In terms of lifestyle concerns, reducing weight, dietary changes and increased involvement in physical activities can reduce the risk of developing type 2 diabetes mellitus. The American Diabetes Association suggest that involving oneself in two and half hours of physical activity on a weekly basis, reducing fat intake, increase fiber intake and checking weight is an effective strategy to prevent the onset of diabetes type 2. It is important to avoid lifestyles practices that entail smoking and excessive drinking since they increase the risk of developing type 2 diabetes mellitus (Fauci, 2008).
The intake of hydrogenated fats increases the incidence of type 2 diabetes mellitus and other cardiovascular risks factors; this implies that dietary intake should not contain hydrogenated fats in order to reduce the risk f developing diabetes mellitus and its respective complications. Intake of milk and other diets that contain fatty acids plays an important role in preventing the development of diabetes mellitus of type 2 (Gwen, 2007).
There are also medical interventions used to prevent the incidence of type 2 diabetes mellitus. Some of the medications that are effective in preventing type 2 diabetes include valsartan, metformin and rosiglitazone. Various medications aim at reducing insulin resistance in the body. For example, dopamine receptor agonists that reduce insulin resistance and play an important role in reducing the body weight to health standards (Manfred, 2005).
Management of type 2 diabetes mellitus
Type 2 diabetes mellitus has no known cure; this implies that effective management strategies are required in order to reduce the risks of development of complications associated with the condition. Effective management of type 2 diabetes mellitus requires sufficient exercise, dietary measures, oral medication, ensuring proper circulation of blood in the body and intake of insulin. External factors such as psychological factors and other illness significantly impair effective management of the condition (Fauci, 2008).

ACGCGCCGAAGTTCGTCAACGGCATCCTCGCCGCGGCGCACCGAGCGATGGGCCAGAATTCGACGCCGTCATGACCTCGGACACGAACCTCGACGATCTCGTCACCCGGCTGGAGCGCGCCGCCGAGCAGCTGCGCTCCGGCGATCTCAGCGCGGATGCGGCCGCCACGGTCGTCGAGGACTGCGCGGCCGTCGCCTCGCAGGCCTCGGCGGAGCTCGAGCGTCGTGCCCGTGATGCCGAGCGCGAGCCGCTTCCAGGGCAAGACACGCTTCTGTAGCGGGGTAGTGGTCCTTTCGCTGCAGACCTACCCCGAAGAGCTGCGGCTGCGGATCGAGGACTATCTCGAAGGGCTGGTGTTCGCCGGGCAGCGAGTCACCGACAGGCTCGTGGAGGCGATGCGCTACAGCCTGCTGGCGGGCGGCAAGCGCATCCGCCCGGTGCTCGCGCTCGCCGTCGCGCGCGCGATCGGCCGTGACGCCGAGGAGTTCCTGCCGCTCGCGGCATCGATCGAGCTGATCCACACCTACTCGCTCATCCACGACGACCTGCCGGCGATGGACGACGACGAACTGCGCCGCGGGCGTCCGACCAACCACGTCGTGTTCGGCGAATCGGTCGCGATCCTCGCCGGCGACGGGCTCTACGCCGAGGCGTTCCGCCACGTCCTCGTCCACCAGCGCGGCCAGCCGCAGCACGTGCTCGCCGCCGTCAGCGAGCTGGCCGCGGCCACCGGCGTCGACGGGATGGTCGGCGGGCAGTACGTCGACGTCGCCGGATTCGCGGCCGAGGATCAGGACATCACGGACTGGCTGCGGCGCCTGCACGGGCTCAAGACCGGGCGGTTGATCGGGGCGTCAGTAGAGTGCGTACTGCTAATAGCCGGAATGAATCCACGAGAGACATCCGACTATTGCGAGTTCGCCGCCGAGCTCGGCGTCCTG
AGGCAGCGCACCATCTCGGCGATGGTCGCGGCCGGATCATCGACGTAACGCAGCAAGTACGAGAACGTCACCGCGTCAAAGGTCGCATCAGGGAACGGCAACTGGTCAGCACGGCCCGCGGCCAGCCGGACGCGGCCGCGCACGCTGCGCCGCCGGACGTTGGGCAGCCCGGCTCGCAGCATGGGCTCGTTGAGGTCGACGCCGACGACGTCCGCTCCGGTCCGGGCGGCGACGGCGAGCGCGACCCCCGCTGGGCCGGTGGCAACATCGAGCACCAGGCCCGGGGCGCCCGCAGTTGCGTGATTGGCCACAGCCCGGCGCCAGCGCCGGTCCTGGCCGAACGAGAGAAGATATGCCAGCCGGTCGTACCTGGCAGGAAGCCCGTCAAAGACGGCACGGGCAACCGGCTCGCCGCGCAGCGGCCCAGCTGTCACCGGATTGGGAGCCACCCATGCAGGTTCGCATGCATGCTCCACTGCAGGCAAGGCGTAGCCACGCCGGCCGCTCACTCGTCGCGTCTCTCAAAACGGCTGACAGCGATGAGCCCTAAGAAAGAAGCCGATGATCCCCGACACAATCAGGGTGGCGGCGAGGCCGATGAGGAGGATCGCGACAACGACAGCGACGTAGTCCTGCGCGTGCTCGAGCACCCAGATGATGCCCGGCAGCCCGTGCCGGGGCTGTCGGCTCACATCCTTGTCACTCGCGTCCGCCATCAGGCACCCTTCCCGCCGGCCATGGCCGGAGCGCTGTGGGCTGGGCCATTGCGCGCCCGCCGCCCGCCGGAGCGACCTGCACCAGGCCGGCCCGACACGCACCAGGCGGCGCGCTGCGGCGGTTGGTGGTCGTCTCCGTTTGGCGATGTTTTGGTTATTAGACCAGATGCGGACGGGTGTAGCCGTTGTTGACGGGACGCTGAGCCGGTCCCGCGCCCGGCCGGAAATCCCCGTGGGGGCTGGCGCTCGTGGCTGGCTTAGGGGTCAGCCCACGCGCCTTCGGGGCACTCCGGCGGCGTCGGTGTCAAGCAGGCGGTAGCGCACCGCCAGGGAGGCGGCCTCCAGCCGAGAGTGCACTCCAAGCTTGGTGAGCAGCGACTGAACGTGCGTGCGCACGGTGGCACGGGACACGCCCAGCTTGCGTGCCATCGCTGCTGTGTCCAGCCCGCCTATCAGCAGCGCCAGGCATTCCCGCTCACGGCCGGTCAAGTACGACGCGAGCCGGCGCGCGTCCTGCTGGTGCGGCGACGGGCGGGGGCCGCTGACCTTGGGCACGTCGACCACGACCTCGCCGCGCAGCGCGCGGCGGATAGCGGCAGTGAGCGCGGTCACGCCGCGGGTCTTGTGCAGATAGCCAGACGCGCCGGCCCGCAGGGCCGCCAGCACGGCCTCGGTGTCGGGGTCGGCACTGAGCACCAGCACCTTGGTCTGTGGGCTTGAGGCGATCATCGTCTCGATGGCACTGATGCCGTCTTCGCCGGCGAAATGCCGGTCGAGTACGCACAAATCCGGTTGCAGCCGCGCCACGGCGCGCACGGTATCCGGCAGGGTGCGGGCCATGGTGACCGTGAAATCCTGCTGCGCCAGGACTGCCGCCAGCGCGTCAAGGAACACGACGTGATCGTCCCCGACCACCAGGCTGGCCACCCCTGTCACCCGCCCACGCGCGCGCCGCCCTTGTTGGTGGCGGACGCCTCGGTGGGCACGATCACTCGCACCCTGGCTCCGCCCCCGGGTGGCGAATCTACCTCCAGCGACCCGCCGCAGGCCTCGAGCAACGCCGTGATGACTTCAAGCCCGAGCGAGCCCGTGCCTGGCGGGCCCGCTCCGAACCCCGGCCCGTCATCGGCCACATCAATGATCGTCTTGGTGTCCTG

The goal of treating type 2 diabetes mellitus should aim at ensuring that the patient can regulate the levels of blood glucose and blood pressure in order to avoid the development of complications associated with type 2 diabetes mellitus. There are standard clinical guidelines that specify the targets for treatment of type 2 diabetes mellitus. One of the targets is to regulate the levels of pre-prandial blood glucose to between 4 and 6 milligrams per deciliter of blood. Another target is to lower the post-prandial blood glucose levels to between 5 and 8 milligrams per deciliter of blood. The Hemoglobin levels should range between 6 percent and 7 percent.
Since a principal risk factor associated with type 2 diabetes is the development of cardiovascular disease, the management approach should not increase the development of secondary conditions, which may in turn lead to the development of diabetes itself. It is therefore important to check the levels of cholesterol in the body, LDL and HDL (Fauci, 2008).